Lessons from a personable robot


Simon Morden, Bright Morning Star, NewCon Press, 2019.

Kindle edition: $AU 8.75

Paperback: $24.

Reviewed by Ted Witham

The cover image for Simon Morden’s Bright Morning Star rather spoils the mental picture I built up for the ‘Robot’ who is the main character of this speculative story.

An alien probe lands on earth and finds itself in the midst of humans fighting. The probe’s task is simply to investigate and report back to Mother (the spaceship in orbit). The probe is self-aware and begins to forensically examine the corpses of victims of a mass shooting.

It then realises that there is intelligent life on earth and decides to study this life-form more fully. It gradually becomes aware that the shooting is part of a proxy war between Russia and the USA. The name of the nation-state which first protects him is not given, but this reader gained the impression that it was a fictional version of Ukraine.

As the probe gains understanding of the ramifications of the war, it deduces that war is inefficient and should be replaced by peace and cooperation. The humans who fall under his influence begin to realise that without international cooperation, the human race will never succeed at space-faring and will tear itself apart.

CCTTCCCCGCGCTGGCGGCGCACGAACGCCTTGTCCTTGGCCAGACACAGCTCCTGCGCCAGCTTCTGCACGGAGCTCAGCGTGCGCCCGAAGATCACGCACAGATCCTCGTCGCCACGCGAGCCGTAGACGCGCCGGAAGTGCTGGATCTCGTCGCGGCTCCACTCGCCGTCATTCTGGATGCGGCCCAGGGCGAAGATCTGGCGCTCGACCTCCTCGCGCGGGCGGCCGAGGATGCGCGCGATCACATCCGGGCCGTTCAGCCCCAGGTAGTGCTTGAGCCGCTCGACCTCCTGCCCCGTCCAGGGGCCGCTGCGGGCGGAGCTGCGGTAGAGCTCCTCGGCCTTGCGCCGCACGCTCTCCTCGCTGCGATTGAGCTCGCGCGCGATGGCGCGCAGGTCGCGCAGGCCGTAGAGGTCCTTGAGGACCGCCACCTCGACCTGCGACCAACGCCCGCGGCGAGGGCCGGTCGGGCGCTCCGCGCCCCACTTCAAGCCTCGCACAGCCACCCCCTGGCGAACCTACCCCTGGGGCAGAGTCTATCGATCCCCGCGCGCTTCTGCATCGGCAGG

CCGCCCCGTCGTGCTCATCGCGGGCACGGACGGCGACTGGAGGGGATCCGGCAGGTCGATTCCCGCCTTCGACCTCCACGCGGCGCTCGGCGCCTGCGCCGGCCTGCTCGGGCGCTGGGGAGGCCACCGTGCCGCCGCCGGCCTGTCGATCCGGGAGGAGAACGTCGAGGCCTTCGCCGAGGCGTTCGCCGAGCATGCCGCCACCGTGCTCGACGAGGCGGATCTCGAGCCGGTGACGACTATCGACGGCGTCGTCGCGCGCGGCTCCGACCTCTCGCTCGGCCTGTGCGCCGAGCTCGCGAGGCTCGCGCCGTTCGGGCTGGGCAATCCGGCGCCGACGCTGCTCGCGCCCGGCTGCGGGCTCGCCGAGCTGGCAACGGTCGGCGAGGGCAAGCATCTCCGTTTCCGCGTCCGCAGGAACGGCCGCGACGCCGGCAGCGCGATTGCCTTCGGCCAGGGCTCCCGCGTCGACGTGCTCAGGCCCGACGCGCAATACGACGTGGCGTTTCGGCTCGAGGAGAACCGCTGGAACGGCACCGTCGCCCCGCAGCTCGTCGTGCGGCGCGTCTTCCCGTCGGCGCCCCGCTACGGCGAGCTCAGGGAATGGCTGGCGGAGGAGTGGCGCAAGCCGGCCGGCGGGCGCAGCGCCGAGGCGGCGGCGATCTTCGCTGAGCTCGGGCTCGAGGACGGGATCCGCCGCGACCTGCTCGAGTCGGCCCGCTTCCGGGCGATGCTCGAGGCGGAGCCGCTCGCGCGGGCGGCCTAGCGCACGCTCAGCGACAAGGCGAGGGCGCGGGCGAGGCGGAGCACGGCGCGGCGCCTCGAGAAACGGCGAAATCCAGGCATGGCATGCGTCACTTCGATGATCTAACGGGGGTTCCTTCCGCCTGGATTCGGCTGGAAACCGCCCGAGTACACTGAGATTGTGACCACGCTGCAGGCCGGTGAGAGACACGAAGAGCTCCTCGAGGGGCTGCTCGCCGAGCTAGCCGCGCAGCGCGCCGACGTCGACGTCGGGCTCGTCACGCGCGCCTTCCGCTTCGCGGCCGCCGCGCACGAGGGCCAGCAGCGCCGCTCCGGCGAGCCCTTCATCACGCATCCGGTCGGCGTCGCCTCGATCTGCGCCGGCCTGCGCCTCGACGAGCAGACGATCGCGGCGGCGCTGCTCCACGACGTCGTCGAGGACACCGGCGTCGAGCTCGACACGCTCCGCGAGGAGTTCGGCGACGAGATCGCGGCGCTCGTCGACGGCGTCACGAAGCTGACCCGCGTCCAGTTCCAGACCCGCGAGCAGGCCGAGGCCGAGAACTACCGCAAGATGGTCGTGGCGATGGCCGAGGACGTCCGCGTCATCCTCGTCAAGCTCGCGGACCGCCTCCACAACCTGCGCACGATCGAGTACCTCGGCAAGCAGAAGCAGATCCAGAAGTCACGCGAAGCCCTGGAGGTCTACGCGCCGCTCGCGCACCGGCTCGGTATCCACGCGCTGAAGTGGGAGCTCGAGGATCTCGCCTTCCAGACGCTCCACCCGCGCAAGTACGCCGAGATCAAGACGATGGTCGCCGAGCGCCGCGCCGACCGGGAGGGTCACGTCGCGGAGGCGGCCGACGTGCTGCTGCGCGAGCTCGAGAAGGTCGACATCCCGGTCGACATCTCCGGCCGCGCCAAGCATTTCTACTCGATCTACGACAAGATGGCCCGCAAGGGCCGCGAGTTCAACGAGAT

Bright Morning Star is told entirely from the perspective of the ‘Robot’ and in its voice. Simon Morden has taken a risk in making a logic machine the main character in his novel, but ‘Robot’ learns to behave empathetically and forms attachments with different humans.

I gained the impression that ‘Robot’ was much less massive than the cover image: its emerging personality was writ large, not its physical attributes.

Bright Morning Star is a good read and its appeal to the best in humanity worth hearing again.

Author: Ted Witham

Husband and father, Grandfather.Franciscan, writer and Anglican priest.

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